In Ghouta, in the East, where the battle was at its peak this week around the International Airport, informed sources ensure that the airport and its surroundings have been secured, but gunfire can still be heard in distant regions. In the Sayyeda Zainab area, clashes persist between the pro-government militias protecting the district and armed groups holed up in the zone.
According to the Lebanese channel al-Mayadeen, which quoted a Syrian security official, the most violent combat took place on December 3rd. The site Syria Truth advanced the figure of 500 militiamen killed in the first four days of the army´s counter-offensive, including 40 in Deir al-Assafir, 30 in Nina al-Awamid, 60 in Shaba, 100 near the airport and 200 in the sector of Daraya. Al-Watan spoke of “hundreds of terrorists” killed in these days. On the other hand, the Syrian Air Force, indifferent to the threat of the fifty or so American surface-to-air missiles that the rebels hold, continues its attacks on the rebel positions every day.
On the other hand, the limited strength of the rebels in the Damascus province, where they are only a few thousands, make them structurally unable to seriously threaten a city of more than two million inhabitants, where the government is, for obvious reasons, particularly powerful. Rebel advances are always precarious and the armed bands cannot resist the counter-attacks of the army and the militias fighting alongside with it. In this context, the new rebel offensive on Damascus is already becoming another resounding failure.
As they called for regime change in Syria, some 15 opposition parties rejected foreign interference in the ongoing crisis in the country.
During the “National Conference for Rescuing Syria” which was held on Sunday in the capital, opposition figures discussed peaceful ways to end the conflict and help unite the fragmented opposition.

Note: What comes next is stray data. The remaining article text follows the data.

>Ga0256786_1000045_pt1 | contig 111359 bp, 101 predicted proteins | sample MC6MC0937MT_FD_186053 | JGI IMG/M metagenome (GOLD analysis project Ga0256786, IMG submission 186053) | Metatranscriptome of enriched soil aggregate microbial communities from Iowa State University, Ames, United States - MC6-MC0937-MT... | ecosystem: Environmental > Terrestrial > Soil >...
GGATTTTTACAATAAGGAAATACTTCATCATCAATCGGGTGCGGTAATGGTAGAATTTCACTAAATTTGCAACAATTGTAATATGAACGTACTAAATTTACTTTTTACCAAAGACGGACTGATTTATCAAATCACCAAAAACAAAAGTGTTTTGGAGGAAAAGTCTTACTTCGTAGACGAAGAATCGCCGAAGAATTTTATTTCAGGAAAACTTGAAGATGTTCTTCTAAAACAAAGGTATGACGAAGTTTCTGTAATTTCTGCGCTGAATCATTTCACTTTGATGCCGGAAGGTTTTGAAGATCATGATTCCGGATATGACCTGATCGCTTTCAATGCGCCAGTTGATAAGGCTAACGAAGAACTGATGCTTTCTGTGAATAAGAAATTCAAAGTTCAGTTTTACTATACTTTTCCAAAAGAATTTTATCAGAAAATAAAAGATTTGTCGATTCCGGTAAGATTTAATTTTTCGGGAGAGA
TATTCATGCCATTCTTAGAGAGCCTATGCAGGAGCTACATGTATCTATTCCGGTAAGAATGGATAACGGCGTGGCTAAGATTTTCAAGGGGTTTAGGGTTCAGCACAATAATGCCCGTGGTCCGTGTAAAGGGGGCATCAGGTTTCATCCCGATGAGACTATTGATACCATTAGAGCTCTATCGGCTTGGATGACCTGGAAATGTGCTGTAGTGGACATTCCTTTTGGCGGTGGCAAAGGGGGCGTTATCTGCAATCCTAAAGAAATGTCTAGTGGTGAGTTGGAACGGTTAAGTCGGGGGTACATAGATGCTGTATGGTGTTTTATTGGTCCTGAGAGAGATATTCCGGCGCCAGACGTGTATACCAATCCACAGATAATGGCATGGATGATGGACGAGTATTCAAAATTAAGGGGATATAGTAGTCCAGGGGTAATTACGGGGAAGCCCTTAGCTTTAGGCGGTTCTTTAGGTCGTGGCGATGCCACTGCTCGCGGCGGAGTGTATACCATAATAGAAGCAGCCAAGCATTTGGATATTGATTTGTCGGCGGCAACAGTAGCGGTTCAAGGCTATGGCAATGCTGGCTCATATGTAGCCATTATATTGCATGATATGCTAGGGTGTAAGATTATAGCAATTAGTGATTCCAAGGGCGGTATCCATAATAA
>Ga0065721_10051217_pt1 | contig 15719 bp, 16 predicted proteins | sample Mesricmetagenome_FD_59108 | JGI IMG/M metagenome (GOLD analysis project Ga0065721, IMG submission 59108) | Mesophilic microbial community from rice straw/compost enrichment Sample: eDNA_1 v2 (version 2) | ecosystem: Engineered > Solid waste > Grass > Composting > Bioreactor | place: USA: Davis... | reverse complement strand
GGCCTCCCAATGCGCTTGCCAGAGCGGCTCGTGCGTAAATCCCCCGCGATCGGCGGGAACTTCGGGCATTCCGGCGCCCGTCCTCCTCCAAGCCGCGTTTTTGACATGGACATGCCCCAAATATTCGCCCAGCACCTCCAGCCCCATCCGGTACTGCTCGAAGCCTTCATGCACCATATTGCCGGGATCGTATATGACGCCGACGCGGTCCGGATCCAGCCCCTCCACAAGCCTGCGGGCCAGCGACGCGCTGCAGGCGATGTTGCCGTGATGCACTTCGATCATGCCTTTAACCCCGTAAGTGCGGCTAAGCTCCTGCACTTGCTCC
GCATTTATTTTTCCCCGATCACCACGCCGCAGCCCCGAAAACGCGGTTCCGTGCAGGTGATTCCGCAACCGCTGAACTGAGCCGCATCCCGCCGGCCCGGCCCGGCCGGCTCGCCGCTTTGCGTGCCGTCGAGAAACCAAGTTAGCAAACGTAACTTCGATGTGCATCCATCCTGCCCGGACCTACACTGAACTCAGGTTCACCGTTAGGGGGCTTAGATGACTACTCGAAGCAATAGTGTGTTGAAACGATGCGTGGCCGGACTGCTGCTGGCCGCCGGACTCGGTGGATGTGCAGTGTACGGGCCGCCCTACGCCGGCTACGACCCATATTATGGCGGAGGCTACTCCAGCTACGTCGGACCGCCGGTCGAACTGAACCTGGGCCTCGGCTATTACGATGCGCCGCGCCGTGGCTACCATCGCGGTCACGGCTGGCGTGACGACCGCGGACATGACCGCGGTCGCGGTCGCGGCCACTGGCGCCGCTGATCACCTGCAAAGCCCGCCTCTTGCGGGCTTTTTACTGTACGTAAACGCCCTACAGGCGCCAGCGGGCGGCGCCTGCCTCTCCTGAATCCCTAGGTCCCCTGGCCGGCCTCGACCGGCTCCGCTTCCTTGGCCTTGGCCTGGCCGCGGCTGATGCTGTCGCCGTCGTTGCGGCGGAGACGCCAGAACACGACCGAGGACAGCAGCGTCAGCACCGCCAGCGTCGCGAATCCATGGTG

Sunday’s meeting at a hotel in Damascus was held under tight security and on the initiative of the National Coordination Committee for Democratic Changes in Syria.
The ambassadors of Russia, China, Iran and some Arab states that have maintained their diplomatic presence in Syria were also attending the forum.
The conference’s main aim is to secure an “immediate ceasefire” by the conflicting parties and “transfer the armed conflict between the authorities and the opposition into a peaceful political process,” Russian Ambassador to Damascus Azamat Kulmukhametov said in his address to the forum’s participants.
“We are convinced that a dialog without preconditions is the sole way out of the current crisis whose continuation bodes no good either for Syria or for the region as a whole,” he said.
The Arab media have reported the opposition conference will discuss a change of the current Syrian regime, a transition to a civil democratic state and the dangers of the forceful scenario in the country.
The Damascus conference is being held amid disagreements inside the Syrian opposition, with some opposition activists and groups boycotting its work.
For its part, the so-called “Free Syrian Army” (FSA) has not recognized the conference, saying its participants do not “represent a true opposition and are only another face of the Syrian regime.”
UN Monitors Continue Mission
UN Secretary General Ban Ki-moon on Monday condemned the terrorist bomb attacks in two Syrian cities but said UN observers had brought some improvement in areas where they have been deployed.
The UN chief called on “all parties” in the Syria conflict to halt violence and work with the growing UN Supervision Mission in Syria, UN deputy spokesperson Eduardo del Buey said in a statement.
Ban “condemns” what he called “terrorist bomb attacks” in Idlib and Damascus on Monday, the spokesperson said.
“While noting improvements in areas where UN monitors are deployed, the secretary general remains gravely concerned by reports of continued violence, killing and abuses in Syria in recent days.”
“He calls for armed violence in all its forms by all parties to cease immediately and full cooperation of all parties with the work of UNSMIS as it expands its presence on the ground,” the spokesperson said in a statement.
The UN monitors are scheduled to visit the western cities of Homs and Hama on Tuesday.
The latest UN schedule comes a day after at least 20 people were martyred and scores of others injured in two bomb attacks in Idlib.